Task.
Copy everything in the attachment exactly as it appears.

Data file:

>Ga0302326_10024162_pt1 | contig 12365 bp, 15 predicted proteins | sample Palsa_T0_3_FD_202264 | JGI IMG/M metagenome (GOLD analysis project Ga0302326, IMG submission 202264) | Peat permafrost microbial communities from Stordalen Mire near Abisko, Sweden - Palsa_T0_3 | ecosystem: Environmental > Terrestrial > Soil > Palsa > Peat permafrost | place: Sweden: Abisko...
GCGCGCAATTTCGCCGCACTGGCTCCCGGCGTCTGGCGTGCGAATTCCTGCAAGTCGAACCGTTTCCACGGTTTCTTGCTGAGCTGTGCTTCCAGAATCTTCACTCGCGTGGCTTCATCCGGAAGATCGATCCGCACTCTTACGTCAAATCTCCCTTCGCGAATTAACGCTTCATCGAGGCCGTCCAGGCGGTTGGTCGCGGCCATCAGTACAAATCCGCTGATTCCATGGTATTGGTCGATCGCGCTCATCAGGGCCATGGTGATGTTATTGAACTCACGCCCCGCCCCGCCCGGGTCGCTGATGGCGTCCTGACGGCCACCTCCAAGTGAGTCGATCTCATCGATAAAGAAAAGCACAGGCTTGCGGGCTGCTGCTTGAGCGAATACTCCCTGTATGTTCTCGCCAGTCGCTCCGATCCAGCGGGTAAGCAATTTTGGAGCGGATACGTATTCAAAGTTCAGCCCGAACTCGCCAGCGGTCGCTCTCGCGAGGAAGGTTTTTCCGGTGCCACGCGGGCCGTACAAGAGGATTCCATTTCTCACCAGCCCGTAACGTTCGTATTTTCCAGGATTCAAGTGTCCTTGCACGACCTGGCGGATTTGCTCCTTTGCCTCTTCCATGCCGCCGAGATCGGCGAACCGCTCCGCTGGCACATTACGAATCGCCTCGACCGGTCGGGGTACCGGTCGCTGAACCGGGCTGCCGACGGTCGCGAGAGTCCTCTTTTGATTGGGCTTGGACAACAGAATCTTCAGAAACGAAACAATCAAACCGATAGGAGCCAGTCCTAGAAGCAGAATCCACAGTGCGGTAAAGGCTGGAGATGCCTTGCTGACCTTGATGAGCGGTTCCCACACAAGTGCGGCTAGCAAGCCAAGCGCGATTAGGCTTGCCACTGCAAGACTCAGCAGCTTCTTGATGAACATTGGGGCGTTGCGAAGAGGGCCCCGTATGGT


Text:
>Ga0302326_10024162_pt1 | contig 12365 bp, 15 predicted proteins | sample Palsa_T0_3_FD_202264 | JGI IMG/M metagenome (GOLD analysis project Ga0302326, IMG submission 202264) | Peat permafrost microbial communities from Stordalen Mire near Abisko, Sweden - Palsa_T0_3 | ecosystem: Environmental > Terrestrial > Soil > Palsa > Peat permafrost | place: Sweden: Abisko...
GCGCGCAATTTCGCCGCACTGGCTCCCGGCGTCTGGCGTGCGAATTCCTGCAAGTCGAACCGTTTCCACGGTTTCTTGCTGAGCTGTGCTTCCAGAATCTTCACTCGCGTGGCTTCATCCGGAAGATCGATCCGCACTCTTACGTCAAATCTCCCTTCGCGAATTAACGCTTCATCGAGGCCGTCCAGGCGGTTGGTCGCGGCCATCAGTACAAATCCGCTGATTCCATGGTATTGGTCGATCGCGCTCATCAGGGCCATGGTGATGTTATTGAACTCACGCCCCGCCCCGCCCGGGTCGCTGATGGCGTCCTGACGGCCACCTCCAAGTGAGTCGATCTCATCGATAAAGAAAAGCACAGGCTTGCGGGCTGCTGCTTGAGCGAATACTCCCTGTATGTTCTCGCCAGTCGCTCCGATCCAGCGGGTAAGCAATTTTGGAGCGGATACGTATTCAAAGTTCAGCCCGAACTCGCCAGCGGTCGCTCTCGCGAGGAAGGTTTTTCCGGTGCCACGCGGGCCGTACAAGAGGATTCCATTTCTCACCAGCCCGTAACGTTCGTATTTTCCAGGATTCAAGTGTCCTTGCACGACCTGGCGGATTTGCTCCTTTGCCTCTTCCATGCCGCCGAGATCGGCGAACCGCTCCGCTGGCACATTACGAATCGCCTCGACCGGTCGGGGTACCGGTCGCTGAACCGGGCTGCCGACGGTCGCGAGAGTCCTCTTTTGATTGGGCTTGGACAACAGAATCTTCAGAAACGAAACAATCAAACCGATAGGAGCCAGTCCTAGAAGCAGAATCCACAGTGCGGTAAAGGCTGGAGATGCCTTGCTGACCTTGATGAGCGGTTCCCACACAAGTGCGGCTAGCAAGCCAAGCGCGATTAGGCTTGCCACTGCAAGACTCAGCAGCTTCTTGATGAACATTGGGGCGTTGCGAAGAGGGCCCCGTATGGT